I’ll go ahead and preface this review with the clarification that I am not generally a fan of standard superhero comics. As readers familiar with this site would expect, I’ve always tended towards horror comics. However, I also enjoy reading anything that bears similarities to cult film, exploitation, and grindhouse cinema. So when I was asked to check out the first volume of Death Sentence, I jumped at the opportunity. The very look of the covers screams a sort of punk-exploitation feel. But don’t let the bright cover for this compiled addition of the series fool you, the content matter is dark, mature, and surprisingly philosophical.
Verity is an artist, Weasel a musician, and Monty a hugely popular comedian turned pop icon. None of the three are entirely happy with their existence, and some more miserable than others, but they are then all inflicted with the G+ virus, a sexually transmitted disease like none seen before. The virus is not only deadly for the infected, but it gives them some impressive powers during their remaining life that prove to be fatal to anyone that may get on their bad side.
The best summary of that plot is in big, bold, eye-catching text on the back of this release: “Sex, superpowers, and six months to live!“. However, there is certainly more depth to the story than that sentence would indicate. Instead of taking an immature approach to the ‘what would you do if you had superpowers?’ question, Monty Nero presents a story in which the focal characters, anti-heroes at best and downright scoundrels at worst, are faced with their own brief mortality at the same time as they are given more power than any human should ever have. Any normal person placed in that situation would almost certainly not use them only for entirely selfless saint-like good, because power corrupts. But you give those powers to several people who are fairly unlikeable before and the potential for corruption greatly increases. Of the three main characters in Death Sentence, really the only one that exhibits a shred of decency from the beginning is Verity. In Weasel and Monty we instead see selfish immaturity and carnal desire at its worst.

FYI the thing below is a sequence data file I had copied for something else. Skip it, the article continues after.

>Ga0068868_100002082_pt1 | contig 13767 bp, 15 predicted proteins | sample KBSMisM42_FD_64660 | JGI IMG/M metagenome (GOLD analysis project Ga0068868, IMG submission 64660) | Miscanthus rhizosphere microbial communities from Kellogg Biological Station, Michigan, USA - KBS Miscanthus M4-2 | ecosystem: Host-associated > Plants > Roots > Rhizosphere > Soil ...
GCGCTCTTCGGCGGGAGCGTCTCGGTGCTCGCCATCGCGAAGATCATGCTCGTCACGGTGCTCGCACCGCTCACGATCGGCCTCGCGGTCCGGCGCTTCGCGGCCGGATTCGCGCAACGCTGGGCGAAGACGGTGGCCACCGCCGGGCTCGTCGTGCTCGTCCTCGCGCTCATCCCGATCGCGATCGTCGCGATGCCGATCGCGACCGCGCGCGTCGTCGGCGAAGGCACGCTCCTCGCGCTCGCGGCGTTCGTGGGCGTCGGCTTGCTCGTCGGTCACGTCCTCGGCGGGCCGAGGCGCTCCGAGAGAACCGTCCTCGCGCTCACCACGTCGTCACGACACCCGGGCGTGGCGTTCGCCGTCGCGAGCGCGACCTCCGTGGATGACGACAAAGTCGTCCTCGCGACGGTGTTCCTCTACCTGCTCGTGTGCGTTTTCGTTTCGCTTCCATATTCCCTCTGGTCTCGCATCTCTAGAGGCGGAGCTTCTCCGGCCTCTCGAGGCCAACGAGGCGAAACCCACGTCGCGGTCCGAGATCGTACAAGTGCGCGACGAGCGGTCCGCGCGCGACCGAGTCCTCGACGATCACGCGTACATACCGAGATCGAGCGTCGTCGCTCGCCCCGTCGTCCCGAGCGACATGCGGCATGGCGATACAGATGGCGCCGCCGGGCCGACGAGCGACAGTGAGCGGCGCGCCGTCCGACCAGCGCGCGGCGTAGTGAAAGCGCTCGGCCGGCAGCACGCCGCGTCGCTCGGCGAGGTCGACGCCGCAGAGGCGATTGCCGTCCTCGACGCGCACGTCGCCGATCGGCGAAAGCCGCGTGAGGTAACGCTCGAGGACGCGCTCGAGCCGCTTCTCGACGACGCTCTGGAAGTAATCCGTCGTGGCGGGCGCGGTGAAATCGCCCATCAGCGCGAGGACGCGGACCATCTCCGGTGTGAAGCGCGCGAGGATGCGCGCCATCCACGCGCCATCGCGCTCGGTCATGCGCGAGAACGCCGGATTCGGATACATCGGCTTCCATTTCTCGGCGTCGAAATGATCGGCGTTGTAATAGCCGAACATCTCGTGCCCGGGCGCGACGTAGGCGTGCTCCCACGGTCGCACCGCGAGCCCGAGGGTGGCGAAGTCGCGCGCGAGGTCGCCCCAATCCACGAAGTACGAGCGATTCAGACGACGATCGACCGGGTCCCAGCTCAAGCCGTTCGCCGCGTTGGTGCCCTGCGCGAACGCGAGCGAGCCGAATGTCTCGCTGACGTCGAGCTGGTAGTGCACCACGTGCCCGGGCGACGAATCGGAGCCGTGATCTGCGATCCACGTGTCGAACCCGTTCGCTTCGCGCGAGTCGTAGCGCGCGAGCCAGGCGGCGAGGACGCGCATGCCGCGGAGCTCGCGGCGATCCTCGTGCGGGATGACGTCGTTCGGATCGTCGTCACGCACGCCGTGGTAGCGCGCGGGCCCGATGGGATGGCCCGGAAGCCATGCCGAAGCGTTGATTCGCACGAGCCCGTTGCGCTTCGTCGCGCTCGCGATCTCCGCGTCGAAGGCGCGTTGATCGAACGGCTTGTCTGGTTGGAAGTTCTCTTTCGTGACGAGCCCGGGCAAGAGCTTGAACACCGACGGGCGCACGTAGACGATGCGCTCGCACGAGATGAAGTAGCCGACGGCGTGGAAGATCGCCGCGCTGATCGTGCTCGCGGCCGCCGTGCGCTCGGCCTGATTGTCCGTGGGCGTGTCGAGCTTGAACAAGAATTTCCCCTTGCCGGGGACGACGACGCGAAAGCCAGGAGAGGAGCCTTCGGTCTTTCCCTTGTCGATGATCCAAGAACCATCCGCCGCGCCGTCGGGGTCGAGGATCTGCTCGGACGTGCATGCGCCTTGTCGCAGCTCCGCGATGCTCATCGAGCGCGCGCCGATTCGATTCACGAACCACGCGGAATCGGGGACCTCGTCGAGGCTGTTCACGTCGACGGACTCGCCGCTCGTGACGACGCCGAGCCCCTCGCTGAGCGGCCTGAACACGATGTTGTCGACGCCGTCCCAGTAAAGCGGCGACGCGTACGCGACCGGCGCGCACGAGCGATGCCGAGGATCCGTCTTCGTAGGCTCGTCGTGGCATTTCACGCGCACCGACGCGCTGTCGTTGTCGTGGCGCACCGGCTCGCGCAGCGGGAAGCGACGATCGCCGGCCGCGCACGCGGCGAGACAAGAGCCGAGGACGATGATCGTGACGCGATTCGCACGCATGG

All of that being said, the resulting story is original, entertaining, and pretty damn brilliant. It’s a hell of a trip. Nero’s story is backed up well by Mike Dowling’s art, creating a read that is lighthearted and funny one minute, and dark and bloody the next. At times there are some variations and inconsistencies within the artwork that can make certain frames a bit hard to follow, but at other times the slight variations to the characters themselves just exaggerate their internal changes. So it’s a minor critique that doesn’t really detract from the overall experience.
There’s an introduction included in this release from the author that is well worth the read (it is only one page after all, so definitely take the two minutes to read it). In that intro, Monty Nero discusses the fact that Death Sentence resulted from frustration and the desire to create a comic that was truly personal, something that was entirely his and not governed by the wishes of a publisher. It’s refreshing in any medium when an artist decides to go forward with their vision in its uncensored and full form, and damn the consequences. In that Nero, with the help of Dowling, created something truly unique. Then, with a bit of beautiful irony, the focal characters of his opus are given the ability to disregard consequences to the ultimate extreme, and use it for destruction more often than not.
For anyone who enjoys comics, Death Sentence isn’t one you want to miss. It’s inventive take on superpowers allows it to stand out from standard superhero comics, and also to separate itself from the typical anti-heroes like The Punisher and Constantine. If you’re tired of those stories and want something original, with a good deal of thought and depth, this is it. Even if you don’t enjoy superhero comics at all, as I’ve already pointed out I don’t, it’s still one hell of a great story. So just do yourself a favor and read it.